Whenever you lose a tooth, the biting forces change on the teeth next to the space, causing them to shift. Opposing teeth may even begin to extrude out of the socket, which means they too could eventually be lost.
Also, as your bite changes, it gets more difficult to chew your food, and you may suffer damage to your jaw joint. It’s also much harder to clean teeth that have shifted; harmful plaque and tartar collect in the new hard to-reach places created by the shifting, causing tooth decay and periodontal disease.
As you can see, it’s critical that we replace a lost tooth. An excellent option for replacing a missing tooth is an artificial tooth secured by a dental implant. Dental implants are titanium cylinders that are surgically placed in your jaw to serve as artificial tooth roots. Attaching a replacement tooth to a dental implant allows us to avoid placing a bridge. Bridges require that we prepare the adjacent natural teeth, and that weakens them substantially.
A dental implant and porcelain crown is practically indistinguishable from your natural teeth, and it fits so securely that you won’t even notice it when you chew and speak. When we place dental implants, it’s not necessary for us to alter the structure of the adjacent teeth, so their strength and integrity is maintained. Also, dental implants replace the roots of missing teeth, which helps to fend off the bone loss that occurs when teeth are missing. In essence, a dental implant is the next best thing to your natural tooth.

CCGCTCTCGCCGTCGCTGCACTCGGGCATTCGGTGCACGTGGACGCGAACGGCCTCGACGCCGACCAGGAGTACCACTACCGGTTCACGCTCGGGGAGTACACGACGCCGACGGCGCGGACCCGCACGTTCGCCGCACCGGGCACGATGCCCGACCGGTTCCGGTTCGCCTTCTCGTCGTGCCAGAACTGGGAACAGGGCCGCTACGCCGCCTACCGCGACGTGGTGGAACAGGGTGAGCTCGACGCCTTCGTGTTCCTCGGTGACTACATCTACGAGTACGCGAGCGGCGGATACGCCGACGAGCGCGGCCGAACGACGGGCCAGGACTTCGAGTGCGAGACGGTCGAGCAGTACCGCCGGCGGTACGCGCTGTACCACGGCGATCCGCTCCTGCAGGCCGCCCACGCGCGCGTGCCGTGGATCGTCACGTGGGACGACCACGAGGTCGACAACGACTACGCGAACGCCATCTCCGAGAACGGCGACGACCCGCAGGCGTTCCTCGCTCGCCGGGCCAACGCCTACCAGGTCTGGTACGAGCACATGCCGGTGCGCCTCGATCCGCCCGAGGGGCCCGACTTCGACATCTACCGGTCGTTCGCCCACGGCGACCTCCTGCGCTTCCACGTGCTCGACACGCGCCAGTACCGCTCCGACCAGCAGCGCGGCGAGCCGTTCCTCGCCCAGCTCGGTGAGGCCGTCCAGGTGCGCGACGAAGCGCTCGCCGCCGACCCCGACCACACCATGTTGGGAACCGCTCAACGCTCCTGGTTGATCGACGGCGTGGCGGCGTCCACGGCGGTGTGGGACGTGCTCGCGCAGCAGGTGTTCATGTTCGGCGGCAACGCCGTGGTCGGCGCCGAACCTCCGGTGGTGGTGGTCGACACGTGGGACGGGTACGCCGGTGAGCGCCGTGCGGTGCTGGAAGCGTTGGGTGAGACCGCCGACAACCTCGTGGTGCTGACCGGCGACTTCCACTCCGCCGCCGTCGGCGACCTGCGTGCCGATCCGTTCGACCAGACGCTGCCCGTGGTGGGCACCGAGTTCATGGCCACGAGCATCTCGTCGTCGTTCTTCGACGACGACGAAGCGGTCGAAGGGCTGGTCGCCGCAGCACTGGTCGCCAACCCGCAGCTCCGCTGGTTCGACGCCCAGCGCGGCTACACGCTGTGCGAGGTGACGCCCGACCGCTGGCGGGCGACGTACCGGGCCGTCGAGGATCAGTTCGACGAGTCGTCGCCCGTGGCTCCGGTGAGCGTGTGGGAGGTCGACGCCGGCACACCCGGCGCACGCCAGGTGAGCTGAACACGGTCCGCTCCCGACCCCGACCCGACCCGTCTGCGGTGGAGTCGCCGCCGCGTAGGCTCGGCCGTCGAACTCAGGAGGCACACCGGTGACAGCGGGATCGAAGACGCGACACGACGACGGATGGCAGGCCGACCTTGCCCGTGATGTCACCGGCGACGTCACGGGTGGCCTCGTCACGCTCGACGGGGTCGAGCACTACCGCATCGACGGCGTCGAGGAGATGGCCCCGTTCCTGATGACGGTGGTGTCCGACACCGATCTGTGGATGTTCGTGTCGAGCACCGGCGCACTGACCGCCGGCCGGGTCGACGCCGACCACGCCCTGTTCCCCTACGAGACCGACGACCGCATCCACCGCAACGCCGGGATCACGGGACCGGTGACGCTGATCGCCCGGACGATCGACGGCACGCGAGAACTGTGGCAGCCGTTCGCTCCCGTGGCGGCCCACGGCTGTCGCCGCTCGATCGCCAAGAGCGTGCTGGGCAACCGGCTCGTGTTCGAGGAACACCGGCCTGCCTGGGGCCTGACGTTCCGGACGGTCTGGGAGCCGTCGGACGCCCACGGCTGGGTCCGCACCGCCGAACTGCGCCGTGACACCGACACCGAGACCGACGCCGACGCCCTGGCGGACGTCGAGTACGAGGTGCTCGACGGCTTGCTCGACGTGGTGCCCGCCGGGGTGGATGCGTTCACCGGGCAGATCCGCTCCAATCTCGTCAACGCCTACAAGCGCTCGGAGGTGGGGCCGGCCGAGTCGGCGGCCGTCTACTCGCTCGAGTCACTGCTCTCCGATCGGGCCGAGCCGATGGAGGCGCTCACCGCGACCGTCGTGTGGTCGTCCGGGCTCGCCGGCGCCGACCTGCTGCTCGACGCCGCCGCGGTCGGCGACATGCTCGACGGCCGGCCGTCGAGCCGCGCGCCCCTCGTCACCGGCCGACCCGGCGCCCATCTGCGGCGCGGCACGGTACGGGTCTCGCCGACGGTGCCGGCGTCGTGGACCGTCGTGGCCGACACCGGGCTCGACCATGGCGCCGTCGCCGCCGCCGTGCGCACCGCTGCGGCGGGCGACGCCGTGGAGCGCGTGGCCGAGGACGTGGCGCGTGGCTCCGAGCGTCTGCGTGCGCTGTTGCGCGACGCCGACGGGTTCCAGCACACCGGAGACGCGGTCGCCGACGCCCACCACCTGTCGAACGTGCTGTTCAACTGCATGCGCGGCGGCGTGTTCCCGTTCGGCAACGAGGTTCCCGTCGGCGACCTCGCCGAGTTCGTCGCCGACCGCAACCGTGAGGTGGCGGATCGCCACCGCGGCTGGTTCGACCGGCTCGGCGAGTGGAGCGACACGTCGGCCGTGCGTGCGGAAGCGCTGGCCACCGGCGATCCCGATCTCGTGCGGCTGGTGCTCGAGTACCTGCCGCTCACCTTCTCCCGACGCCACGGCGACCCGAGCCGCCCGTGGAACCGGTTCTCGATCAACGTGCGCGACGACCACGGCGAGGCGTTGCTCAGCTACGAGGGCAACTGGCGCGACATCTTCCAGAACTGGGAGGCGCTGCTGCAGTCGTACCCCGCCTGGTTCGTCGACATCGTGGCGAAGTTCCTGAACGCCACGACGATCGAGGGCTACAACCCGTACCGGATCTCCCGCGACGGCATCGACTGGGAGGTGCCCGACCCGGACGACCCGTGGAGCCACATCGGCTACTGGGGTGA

Start-to-finish, the procedure may require several months to complete, because it can take about three to four months for the dental implant to fuse to your bone tissue through a process called osseointegration. A dental implant won’t work for you if you aren’t in good general health. Your gums and jaw bone must be healthy enough to support the implant, and you must be meticulous about your daily home care routine. You’ll also need to visit us up to four times a year for cleanings.
We won’t recommend dental implants if you suffer from a chronic illness such as diabetes, as this can interfere with healing. And if you are a smoker, you may not be a good candidate for a dental implant; smokers are at greater risk for gum disease, and gum disease weakens the bone and soft tissue needed to support the implant.
If you’re interested in replacing a missing tooth with a dental implant, we will perform a thorough evaluation to determine whether your health and lifestyle make you a good candidate for this relatively new approach to restorative dentistry.
If you have a lower denture, you probably know how hard it can be to eat comfortably. When lower teeth are lost, the bone in the jaw continually recedes. Over time, this causes a lower denture to become loose and floppy. Even worse, there are nerves in the lower jaw that can end up on the surface of the bone. When you bite down, it hurts!
Fortunately, it’s usually possible to place dental implants into the lower jaw so that you can avoid problems associated with dentures. Dental implants are small titanium cylinders that are surgically inserted into the bone of the jaw to replace the roots of missing teeth.
One way to use implants in the lower jaw is to connect the implants with a bar, and then put clips into a new lower denture. These clips snap onto the bar and keep the denture from rocking and shifting. The denture can still be removed at home for easy access and cleaning of the dental implants and bar. Another option is a lower bridge that may be cemented in or held in place by screws.
Using dental implants to support either a lower denture or bridge will keep the pressure off the bone and the nerves. The implants also help stop the bone loss in the jaw that continues once teeth have been removed. Securing restorations with dental implants can make a world of difference, allowing you to eat, talk, laugh and smile with confidence again.